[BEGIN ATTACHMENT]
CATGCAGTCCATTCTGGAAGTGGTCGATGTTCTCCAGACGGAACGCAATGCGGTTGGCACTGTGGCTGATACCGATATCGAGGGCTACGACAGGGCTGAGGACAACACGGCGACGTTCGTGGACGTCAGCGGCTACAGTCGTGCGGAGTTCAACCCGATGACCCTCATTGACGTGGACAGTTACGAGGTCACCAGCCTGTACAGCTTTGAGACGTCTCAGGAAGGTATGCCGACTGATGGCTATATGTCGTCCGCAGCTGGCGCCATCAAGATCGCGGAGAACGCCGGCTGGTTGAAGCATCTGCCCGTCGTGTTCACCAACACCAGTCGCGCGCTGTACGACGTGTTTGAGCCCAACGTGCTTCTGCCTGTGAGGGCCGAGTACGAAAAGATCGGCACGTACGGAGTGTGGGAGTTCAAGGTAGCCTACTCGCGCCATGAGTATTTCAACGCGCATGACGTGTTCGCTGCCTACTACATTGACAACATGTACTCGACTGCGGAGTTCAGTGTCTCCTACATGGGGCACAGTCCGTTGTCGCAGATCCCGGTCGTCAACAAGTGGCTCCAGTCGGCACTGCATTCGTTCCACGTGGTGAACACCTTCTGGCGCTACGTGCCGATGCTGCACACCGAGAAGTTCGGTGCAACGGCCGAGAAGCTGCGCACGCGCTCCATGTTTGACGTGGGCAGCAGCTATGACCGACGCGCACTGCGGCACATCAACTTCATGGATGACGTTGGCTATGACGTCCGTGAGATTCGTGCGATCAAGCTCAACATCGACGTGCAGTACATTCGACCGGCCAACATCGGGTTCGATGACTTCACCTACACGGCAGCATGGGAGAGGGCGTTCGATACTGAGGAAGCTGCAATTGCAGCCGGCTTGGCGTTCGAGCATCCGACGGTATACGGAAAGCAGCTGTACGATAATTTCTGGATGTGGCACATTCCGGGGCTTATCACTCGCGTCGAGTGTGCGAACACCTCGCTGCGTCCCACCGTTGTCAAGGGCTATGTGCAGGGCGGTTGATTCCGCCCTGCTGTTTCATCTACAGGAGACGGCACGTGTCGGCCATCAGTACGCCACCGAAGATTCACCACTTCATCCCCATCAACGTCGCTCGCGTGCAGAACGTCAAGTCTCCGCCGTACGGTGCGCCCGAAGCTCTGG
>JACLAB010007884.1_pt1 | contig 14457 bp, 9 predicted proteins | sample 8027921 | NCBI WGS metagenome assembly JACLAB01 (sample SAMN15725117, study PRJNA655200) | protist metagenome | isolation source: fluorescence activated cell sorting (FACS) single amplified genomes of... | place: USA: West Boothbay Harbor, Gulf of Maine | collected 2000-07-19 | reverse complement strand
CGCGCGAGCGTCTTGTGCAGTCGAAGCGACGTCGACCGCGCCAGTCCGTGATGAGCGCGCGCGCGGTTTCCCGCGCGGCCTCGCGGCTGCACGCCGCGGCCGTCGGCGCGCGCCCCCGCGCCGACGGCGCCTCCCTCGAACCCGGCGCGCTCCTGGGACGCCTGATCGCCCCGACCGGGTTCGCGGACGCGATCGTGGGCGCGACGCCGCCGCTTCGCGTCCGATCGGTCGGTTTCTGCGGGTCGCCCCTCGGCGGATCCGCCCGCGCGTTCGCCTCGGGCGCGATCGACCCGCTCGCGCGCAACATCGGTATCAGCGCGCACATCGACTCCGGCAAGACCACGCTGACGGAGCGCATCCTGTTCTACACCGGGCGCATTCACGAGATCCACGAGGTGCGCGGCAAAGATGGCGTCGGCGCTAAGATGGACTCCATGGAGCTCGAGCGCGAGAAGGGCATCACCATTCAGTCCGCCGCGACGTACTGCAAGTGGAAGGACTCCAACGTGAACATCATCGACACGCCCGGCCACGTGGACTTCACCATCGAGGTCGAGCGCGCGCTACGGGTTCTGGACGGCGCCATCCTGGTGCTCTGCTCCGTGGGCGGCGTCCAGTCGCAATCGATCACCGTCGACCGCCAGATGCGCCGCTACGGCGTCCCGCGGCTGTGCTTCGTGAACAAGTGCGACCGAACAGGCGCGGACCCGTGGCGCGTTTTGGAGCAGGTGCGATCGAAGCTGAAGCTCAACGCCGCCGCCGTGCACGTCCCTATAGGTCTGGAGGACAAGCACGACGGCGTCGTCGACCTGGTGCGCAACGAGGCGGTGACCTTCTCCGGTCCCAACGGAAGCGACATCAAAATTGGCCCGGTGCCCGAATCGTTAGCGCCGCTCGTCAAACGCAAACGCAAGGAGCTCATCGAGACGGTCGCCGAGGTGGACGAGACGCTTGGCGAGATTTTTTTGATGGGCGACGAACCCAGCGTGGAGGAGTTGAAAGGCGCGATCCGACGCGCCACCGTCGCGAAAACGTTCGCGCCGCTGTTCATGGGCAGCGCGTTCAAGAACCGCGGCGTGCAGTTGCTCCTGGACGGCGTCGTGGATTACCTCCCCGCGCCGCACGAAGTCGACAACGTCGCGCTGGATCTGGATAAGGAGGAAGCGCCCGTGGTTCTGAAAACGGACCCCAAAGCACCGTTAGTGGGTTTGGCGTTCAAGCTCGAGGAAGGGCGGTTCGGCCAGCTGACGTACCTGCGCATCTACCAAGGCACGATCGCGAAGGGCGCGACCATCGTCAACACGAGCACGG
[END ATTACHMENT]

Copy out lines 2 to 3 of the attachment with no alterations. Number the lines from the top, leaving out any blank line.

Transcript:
>JACLAB010007884.1_pt1 | contig 14457 bp, 9 predicted proteins | sample 8027921 | NCBI WGS metagenome assembly JACLAB01 (sample SAMN15725117, study PRJNA655200) | protist metagenome | isolation source: fluorescence activated cell sorting (FACS) single amplified genomes of... | place: USA: West Boothbay Harbor, Gulf of Maine | collected 2000-07-19 | reverse complement strand
CGCGCGAGCGTCTTGTGCAGTCGAAGCGACGTCGACCGCGCCAGTCCGTGATGAGCGCGCGCGCGGTTTCCCGCGCGGCCTCGCGGCTGCACGCCGCGGCCGTCGGCGCGCGCCCCCGCGCCGACGGCGCCTCCCTCGAACCCGGCGCGCTCCTGGGACGCCTGATCGCCCCGACCGGGTTCGCGGACGCGATCGTGGGCGCGACGCCGCCGCTTCGCGTCCGATCGGTCGGTTTCTGCGGGTCGCCCCTCGGCGGATCCGCCCGCGCGTTCGCCTCGGGCGCGATCGACCCGCTCGCGCGCAACATCGGTATCAGCGCGCACATCGACTCCGGCAAGACCACGCTGACGGAGCGCATCCTGTTCTACACCGGGCGCATTCACGAGATCCACGAGGTGCGCGGCAAAGATGGCGTCGGCGCTAAGATGGACTCCATGGAGCTCGAGCGCGAGAAGGGCATCACCATTCAGTCCGCCGCGACGTACTGCAAGTGGAAGGACTCCAACGTGAACATCATCGACACGCCCGGCCACGTGGACTTCACCATCGAGGTCGAGCGCGCGCTACGGGTTCTGGACGGCGCCATCCTGGTGCTCTGCTCCGTGGGCGGCGTCCAGTCGCAATCGATCACCGTCGACCGCCAGATGCGCCGCTACGGCGTCCCGCGGCTGTGCTTCGTGAACAAGTGCGACCGAACAGGCGCGGACCCGTGGCGCGTTTTGGAGCAGGTGCGATCGAAGCTGAAGCTCAACGCCGCCGCCGTGCACGTCCCTATAGGTCTGGAGGACAAGCACGACGGCGTCGTCGACCTGGTGCGCAACGAGGCGGTGACCTTCTCCGGTCCCAACGGAAGCGACATCAAAATTGGCCCGGTGCCCGAATCGTTAGCGCCGCTCGTCAAACGCAAACGCAAGGAGCTCATCGAGACGGTCGCCGAGGTGGACGAGACGCTTGGCGAGATTTTTTTGATGGGCGACGAACCCAGCGTGGAGGAGTTGAAAGGCGCGATCCGACGCGCCACCGTCGCGAAAACGTTCGCGCCGCTGTTCATGGGCAGCGCGTTCAAGAACCGCGGCGTGCAGTTGCTCCTGGACGGCGTCGTGGATTACCTCCCCGCGCCGCACGAAGTCGACAACGTCGCGCTGGATCTGGATAAGGAGGAAGCGCCCGTGGTTCTGAAAACGGACCCCAAAGCACCGTTAGTGGGTTTGGCGTTCAAGCTCGAGGAAGGGCGGTTCGGCCAGCTGACGTACCTGCGCATCTACCAAGGCACGATCGCGAAGGGCGCGACCATCGTCAACACGAGCACGG